Monday, March 08, 2010

Cockney Rhyming Parenting

I declared back in 2003 that it should be heretofore known that Cockney Rhyming Slang is not cool. It's actually less cool for Britons to use it than Americans because we Yanks just assume everything in a British accent is fancy. Hence, Americans will consider high-class London, Manchester, Cockney, Irish, Scottish, and Australian all 'British accents' and high class. So if an American uses Cockney Rhyming Slang its usually in the same sentence with the word "gov'ner" and a few lines from Austin Powers.

When the British use it, though, it's the UK version of "jive talkin'" and it sounds ridiculous. White boys from Chicago suburbs aren't ghetto and pasty-faced Britons still sound irredeemably wussy even if they attempt to redeem some toughness with the Rhyming Slang.

Moreover, the entire concept is anti-meaning - the phrases are arbitrary and irrelevant. What thief needs to make a code for his wife ("trouble and strife," har har Andy Capp).

Parenting Use

Yet after that devastating rant of mockage, my wife and I actually found a use for Cockney Rhyming Slang that is both legitimate and practical. And thus my derision for the verbal form is now modified: if a person is actually employed as a thief/spy/parent and uses CRS in it's intended manner, then you are spared the otherwise heavy criticism automatically triggered in all right-thinking people.

I'll explain. Every parent, as you know, needs a special language so they can discuss things in front of the kids. My parents (and many of ya'lls, I assume) used Yiddish. However, while my wife knows many languages, I'm stuck with Hebrew and Spanish. The kids are learning Hebrew in school, so that's out, and Spanish is all over PBS (besides being intuitive for most English speakers, as this sound file attests).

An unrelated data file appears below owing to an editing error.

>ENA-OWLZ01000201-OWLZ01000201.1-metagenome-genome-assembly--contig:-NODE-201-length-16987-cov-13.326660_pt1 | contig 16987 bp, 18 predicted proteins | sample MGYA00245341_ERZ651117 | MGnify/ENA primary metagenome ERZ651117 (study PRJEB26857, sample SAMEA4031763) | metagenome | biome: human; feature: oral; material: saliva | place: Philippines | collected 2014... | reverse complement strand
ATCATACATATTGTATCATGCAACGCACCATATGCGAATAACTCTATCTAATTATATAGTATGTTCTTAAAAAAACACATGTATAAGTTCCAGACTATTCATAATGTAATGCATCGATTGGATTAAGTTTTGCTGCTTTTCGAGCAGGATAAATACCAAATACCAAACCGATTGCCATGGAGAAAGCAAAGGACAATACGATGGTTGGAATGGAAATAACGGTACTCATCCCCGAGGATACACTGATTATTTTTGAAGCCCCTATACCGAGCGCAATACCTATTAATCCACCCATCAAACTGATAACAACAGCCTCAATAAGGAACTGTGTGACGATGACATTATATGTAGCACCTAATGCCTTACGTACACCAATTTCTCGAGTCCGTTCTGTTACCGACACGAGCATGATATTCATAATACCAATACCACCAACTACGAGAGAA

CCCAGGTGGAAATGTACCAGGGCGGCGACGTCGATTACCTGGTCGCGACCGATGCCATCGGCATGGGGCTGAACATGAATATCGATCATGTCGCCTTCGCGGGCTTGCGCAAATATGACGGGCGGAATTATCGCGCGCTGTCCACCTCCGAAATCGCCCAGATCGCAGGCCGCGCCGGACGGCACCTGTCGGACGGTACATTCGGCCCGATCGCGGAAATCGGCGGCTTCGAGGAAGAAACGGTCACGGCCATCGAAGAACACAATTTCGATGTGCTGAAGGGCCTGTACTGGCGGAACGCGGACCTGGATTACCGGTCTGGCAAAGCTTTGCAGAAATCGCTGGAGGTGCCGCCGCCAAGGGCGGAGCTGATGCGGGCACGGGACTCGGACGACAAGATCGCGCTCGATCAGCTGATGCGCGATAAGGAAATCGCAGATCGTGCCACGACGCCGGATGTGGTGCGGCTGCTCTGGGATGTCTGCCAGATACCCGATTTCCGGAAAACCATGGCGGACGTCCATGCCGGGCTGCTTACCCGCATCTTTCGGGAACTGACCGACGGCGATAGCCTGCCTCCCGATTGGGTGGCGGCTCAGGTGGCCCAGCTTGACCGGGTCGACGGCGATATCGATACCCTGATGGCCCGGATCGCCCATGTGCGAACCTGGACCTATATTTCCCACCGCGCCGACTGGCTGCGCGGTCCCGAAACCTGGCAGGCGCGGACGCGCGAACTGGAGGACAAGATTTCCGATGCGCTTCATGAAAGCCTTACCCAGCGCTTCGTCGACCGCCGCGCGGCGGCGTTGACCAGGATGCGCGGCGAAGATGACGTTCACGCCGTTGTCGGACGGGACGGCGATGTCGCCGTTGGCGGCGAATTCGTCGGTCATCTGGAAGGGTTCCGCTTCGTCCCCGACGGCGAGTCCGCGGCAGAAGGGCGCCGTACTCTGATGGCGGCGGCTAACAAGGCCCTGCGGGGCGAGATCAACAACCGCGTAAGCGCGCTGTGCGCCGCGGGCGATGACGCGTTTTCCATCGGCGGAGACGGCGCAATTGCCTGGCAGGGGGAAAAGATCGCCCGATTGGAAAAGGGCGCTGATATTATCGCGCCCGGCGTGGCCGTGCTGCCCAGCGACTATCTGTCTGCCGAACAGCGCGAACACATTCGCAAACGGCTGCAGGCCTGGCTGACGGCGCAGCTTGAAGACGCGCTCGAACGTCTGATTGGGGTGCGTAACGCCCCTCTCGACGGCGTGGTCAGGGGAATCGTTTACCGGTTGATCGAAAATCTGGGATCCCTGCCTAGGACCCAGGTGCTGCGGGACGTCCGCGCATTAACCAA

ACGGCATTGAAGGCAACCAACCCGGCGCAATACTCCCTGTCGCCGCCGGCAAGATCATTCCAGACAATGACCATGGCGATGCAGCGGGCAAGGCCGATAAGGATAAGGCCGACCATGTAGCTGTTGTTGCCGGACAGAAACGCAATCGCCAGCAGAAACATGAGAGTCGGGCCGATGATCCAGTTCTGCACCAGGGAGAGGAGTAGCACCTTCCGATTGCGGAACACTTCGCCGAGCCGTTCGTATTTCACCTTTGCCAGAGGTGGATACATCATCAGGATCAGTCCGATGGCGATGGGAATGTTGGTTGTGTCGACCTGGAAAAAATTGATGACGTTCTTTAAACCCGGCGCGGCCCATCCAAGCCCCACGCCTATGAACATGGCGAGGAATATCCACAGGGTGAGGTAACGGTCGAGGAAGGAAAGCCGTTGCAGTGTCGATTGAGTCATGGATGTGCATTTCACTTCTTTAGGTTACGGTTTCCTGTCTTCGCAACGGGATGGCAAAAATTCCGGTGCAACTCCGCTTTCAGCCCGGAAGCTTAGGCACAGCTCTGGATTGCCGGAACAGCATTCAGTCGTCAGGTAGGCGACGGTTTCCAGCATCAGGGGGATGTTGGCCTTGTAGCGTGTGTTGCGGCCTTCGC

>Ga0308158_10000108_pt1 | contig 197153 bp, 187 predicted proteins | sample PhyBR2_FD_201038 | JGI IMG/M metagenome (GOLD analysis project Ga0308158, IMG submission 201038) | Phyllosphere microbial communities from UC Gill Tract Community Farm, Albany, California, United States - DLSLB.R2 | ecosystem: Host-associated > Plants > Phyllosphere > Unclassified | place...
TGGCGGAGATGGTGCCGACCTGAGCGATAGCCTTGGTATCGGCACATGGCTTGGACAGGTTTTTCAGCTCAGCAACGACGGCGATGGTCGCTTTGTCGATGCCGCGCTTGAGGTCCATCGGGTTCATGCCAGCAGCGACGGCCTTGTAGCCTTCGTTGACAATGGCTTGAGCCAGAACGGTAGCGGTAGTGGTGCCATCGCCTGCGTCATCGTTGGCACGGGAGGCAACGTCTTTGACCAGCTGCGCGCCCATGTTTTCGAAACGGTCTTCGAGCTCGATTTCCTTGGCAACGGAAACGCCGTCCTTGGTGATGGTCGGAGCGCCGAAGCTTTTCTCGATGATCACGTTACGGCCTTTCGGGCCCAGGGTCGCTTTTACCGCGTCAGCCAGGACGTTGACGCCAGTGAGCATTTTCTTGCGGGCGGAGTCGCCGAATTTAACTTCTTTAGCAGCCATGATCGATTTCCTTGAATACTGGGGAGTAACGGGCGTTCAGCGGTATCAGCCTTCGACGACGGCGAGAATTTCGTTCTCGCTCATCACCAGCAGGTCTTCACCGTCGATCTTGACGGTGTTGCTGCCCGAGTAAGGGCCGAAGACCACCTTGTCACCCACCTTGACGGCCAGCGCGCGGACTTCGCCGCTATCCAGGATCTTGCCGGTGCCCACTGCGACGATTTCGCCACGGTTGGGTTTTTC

So the other day, my wife, to her immense credit, realized that we should just use Cockney Rhyming Slang (we just had a Guy Richie movie marathon so it was in our heads). And it works! So here's some of our terms, for use for the public weal.

[Key: Original Term = CRS (Annotation)]
  1. Nap = Ginger Snap (This is by far the best one, and most redolent of the original art form. Say the word 'nap' - even spell it out - and the kid dissolves in tears, hence we now say "ginger")

  2. Lollipop = Boughs of Holly (We use sugar-free lollipop as a reward/bribe but if the boys hear the word, they go nutso in demanding them - so now we say Hollies. It may not work for long so our rejected backups are: "Seward's Folly" or "Lassie, Assuming She Was a Collie")

  3. Television = Long Division (other options: "nuclear fission" or "gone fishin'" or even "double vision" which may be too close to the original; my wife thinks that this weak entry may need to go to "Telly" and then it could be "Jam & Jelly" which sounds satisfyingly like the original form.)

  4. Blankie = Yankee Doodle (If a blankie is missing, it leads to more wailing, so we now use "Yankee" - doodle actually has other uses in our home; another option: "fish tankie")
Pic from here. Oh, see also this google book, cool eh?

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